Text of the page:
*”Jesus is offered wine mixed with myrrh, a mild analgesic mixture. He refuses to drink. Simon is ordered to place the patibulum on the ground and Jesus quickly thrown backward with His shoulders against the wood. The legionnaire feels for the depression at the front of the wrist. He drives a heavy, square, wrought-iron nail through the wrist and deep into the wood. Quickly, he moves to the other side and repeats the action being careful not to pull the arms to tightly, but to allow some flexion and movement. The patibulum is then lifted in place at the top of the stipes and the titulus reading “Jesus of Nazareth, King of the Jews” is nailed in place.

The left foot is now pressed backward against the right foot, and with both feet extended, toes down, a nail is driven through the arch of each, leaving the knees moderately flexed. The Victim is now crucified. As He slowly sags down with more weight on the nails in the wrists excruciating pain shoots along the fingers and up the arms to explode in the brain — the nails in the writs are putting pressure on the median nerves. As He pushes Himself upward to avoid this stretching torment, He places His full weight on the nail through His feet. Again there is the searing agony of the nail tearing through the nerves between the metatarsal bones of the feet.

At this point, as the arms fatigue, great waves of cramps sweep over the muscles, knotting them in deep, relentless, throbbing pain. With these cramps comes the inability to push Himself upward. Hanging by his arms, the pectoral muscles are paralyzed and the intercostal muscles are unable to act. Air can be drawn into the lungs, but cannot be exhaled. Jesus fights to raise Himself in order to get even one short breath. Finally, carbon dioxide builds up in the lungs and in the blood stream and the cramps partially subside. Spasmodically, he is able to push Himself upward to exhale and bring in the life-giving oxygen.”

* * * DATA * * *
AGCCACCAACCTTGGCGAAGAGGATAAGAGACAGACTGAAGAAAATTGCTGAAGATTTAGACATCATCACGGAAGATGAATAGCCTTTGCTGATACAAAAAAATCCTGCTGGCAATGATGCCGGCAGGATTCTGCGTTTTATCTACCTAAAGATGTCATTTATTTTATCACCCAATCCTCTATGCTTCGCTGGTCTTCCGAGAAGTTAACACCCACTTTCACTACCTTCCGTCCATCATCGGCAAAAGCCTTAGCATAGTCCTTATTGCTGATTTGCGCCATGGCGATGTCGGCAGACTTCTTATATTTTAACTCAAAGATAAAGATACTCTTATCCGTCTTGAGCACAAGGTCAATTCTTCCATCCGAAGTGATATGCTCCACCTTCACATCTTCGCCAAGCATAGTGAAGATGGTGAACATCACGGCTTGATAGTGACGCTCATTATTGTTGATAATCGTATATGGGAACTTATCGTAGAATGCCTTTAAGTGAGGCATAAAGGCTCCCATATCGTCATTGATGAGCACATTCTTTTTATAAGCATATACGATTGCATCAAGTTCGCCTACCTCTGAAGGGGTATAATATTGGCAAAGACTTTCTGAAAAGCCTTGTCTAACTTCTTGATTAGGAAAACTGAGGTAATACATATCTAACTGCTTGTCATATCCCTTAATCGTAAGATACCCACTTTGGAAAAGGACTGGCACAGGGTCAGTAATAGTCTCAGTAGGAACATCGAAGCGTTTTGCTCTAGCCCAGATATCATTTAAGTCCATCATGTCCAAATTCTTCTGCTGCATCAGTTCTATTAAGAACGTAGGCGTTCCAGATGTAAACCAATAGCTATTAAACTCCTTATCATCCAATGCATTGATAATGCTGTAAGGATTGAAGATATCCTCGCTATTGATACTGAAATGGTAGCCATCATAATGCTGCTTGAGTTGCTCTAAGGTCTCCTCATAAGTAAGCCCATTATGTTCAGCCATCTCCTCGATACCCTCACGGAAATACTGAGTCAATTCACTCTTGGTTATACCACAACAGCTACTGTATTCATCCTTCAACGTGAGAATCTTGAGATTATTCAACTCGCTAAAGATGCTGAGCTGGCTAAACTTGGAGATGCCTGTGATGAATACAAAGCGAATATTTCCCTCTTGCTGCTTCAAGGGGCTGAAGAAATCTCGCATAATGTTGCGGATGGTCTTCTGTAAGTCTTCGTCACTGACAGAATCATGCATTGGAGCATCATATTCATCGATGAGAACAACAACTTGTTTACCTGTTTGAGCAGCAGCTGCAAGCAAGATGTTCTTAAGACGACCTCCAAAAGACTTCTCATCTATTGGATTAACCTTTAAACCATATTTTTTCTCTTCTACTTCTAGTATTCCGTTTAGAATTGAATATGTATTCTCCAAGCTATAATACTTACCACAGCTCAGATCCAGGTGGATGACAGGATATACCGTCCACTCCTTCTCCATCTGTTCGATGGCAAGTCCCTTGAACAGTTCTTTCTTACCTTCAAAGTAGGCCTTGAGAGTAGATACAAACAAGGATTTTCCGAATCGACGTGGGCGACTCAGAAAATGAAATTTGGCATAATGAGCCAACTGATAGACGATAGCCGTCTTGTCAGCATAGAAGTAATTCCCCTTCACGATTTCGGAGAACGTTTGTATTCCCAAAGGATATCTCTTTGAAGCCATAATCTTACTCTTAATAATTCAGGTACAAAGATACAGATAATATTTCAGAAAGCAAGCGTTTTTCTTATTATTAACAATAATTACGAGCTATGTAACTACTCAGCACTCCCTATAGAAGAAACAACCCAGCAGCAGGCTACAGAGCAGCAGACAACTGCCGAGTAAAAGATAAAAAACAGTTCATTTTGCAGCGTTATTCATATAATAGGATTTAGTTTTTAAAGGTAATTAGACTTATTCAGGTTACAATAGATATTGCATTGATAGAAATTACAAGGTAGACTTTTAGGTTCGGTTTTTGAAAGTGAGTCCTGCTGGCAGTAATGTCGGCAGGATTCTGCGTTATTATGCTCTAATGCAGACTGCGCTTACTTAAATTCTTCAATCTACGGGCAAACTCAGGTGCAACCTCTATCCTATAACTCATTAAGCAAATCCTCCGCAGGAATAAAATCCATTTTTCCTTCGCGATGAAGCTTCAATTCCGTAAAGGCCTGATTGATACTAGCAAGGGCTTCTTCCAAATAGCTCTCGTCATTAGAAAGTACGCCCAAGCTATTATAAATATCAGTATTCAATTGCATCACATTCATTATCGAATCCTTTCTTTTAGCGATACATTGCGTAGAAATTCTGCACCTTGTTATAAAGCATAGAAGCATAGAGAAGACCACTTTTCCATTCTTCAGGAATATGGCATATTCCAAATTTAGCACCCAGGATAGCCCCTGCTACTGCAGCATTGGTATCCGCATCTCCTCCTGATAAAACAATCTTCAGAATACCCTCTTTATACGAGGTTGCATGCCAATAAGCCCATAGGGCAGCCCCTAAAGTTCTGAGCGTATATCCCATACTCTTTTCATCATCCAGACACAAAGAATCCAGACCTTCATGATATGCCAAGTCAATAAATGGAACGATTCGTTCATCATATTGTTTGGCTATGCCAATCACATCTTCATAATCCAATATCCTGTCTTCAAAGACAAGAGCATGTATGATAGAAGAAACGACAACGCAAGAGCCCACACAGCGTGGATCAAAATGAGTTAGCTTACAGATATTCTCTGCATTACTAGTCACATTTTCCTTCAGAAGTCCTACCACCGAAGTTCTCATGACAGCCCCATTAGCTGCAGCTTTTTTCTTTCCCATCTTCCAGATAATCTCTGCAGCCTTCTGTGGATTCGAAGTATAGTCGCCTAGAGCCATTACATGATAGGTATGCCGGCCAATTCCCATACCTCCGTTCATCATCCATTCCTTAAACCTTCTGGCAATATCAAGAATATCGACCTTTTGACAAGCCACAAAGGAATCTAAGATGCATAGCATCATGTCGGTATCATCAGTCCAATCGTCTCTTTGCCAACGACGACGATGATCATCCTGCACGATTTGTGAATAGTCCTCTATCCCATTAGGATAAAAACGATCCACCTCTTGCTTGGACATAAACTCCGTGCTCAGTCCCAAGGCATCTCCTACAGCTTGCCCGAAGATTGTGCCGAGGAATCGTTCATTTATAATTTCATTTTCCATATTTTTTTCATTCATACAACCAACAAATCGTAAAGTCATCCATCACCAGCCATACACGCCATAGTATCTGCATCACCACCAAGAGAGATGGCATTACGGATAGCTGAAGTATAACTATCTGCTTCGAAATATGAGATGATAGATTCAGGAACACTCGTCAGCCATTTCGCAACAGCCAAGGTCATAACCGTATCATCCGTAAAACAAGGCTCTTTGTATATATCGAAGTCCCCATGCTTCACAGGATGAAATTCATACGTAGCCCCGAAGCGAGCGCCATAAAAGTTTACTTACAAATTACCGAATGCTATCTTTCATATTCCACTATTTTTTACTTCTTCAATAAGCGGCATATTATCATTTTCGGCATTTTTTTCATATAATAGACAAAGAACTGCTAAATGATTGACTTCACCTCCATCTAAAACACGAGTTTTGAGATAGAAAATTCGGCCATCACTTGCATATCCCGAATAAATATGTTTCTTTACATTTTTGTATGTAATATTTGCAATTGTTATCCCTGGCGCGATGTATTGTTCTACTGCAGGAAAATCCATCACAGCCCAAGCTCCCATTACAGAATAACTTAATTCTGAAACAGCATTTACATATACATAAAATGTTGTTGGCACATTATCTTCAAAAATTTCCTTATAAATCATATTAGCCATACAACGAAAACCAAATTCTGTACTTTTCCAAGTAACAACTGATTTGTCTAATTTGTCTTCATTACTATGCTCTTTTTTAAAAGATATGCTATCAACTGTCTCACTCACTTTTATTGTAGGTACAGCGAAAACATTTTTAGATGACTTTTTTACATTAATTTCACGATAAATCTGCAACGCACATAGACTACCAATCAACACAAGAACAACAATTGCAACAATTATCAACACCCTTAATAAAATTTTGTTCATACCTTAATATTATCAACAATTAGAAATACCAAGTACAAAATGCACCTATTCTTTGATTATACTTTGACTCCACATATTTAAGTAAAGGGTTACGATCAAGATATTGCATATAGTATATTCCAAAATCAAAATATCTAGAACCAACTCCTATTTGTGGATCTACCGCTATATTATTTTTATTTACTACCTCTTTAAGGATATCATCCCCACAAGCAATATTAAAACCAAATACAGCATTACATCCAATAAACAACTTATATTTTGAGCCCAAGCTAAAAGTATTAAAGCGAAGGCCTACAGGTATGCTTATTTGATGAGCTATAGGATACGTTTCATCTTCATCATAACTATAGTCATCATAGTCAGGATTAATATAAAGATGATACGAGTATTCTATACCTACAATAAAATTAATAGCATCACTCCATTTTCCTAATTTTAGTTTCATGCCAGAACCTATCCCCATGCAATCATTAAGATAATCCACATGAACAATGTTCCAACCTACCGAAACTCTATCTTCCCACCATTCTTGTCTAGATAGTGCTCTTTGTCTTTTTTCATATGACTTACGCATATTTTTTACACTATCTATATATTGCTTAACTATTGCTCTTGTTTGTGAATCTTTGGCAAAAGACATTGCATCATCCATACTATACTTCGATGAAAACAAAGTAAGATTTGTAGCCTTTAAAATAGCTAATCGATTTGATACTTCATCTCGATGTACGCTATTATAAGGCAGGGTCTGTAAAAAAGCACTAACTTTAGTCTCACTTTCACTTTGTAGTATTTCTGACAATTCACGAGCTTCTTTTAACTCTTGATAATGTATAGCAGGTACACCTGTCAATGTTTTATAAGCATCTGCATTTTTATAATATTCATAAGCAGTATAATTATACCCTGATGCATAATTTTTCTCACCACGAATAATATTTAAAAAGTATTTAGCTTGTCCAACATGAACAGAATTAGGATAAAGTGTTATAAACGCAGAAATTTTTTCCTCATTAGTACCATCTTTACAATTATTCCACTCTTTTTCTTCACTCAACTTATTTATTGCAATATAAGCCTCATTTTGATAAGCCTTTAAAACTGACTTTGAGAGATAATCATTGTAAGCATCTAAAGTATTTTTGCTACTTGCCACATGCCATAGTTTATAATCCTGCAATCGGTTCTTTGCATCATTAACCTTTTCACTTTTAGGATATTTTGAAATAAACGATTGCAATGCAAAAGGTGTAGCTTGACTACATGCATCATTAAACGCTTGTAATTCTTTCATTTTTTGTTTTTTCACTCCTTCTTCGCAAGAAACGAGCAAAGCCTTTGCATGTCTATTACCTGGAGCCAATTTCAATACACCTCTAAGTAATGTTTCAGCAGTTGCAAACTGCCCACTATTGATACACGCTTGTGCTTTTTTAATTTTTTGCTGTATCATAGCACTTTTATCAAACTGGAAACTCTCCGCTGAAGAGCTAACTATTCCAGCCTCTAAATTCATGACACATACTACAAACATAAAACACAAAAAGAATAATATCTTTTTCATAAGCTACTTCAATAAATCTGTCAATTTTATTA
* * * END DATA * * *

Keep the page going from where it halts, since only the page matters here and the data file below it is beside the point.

It is thought that it was at this time, Christ uttered his final seven sentences. But wait- there’s more.

To make sure Jesus was really dead,

*”…the legionnaire drove his lance through the fifth interspace between the ribs, upward through the pericardium and into the heart. The 34th verse of the 19th chapter of the Gospel according to St. John reports: “And immediately there came out blood and water.” That is, there was an escape of water fluid from the sac surrounding the heart, giving postmortem evidence that Our Lord died not the usual crucifixion death by suffocation, but of heart failure (a broken heart) due to shock and constriction of the heart by fluid in the pericardium.”

I don’t know about you, but when I think of what Jesus endured that day- the scourging; hanging on the cross for 6 hours; the taunts, the sneers, the mocking- the taking on of the sin of the whole world- the separation from God for those last 3 hours, as darkness enveloped the world– I have no choice but to look at the crucifixion differently than I did before.

It’s not so easy to ignore His suffering. It’s not so easy to focus on the end result.

I don’t think it’s quite so easy to gloss over the whole deal and to not imagine in great detail the extent of His suffering.

There’s a lot of music, and a lot of focus on the resurrection. And the resurrection IS important. It just would have never happened if not for the crucifixion; for Judas’ betrayal; for all the parts that equaled the whole of the event.

When I think about what it must have been like, in those final moments, I shift to the crucifixion scene from Jesus Christ, Superstar (Andrew Lloyd Webber, of course). This is the best depiction I’ve seen.

Close your eyes, even, to just listen:

And the requiem (obviously, there was no bus; no main characters in 70s era clothing, etc):


Does really understanding the physicality of crucifixion affect your perceptions of the sacrifice on our behalf?  Leave me a comment and tell me what you think.

* A Roman Crucifixion


Jesus’ Suffering and Crucifixion From a Medical Point of View

Darkness at the Crucifixion- Metaphor or Real History?

Jesus’ Death: Six Hours of Eternity on the Cross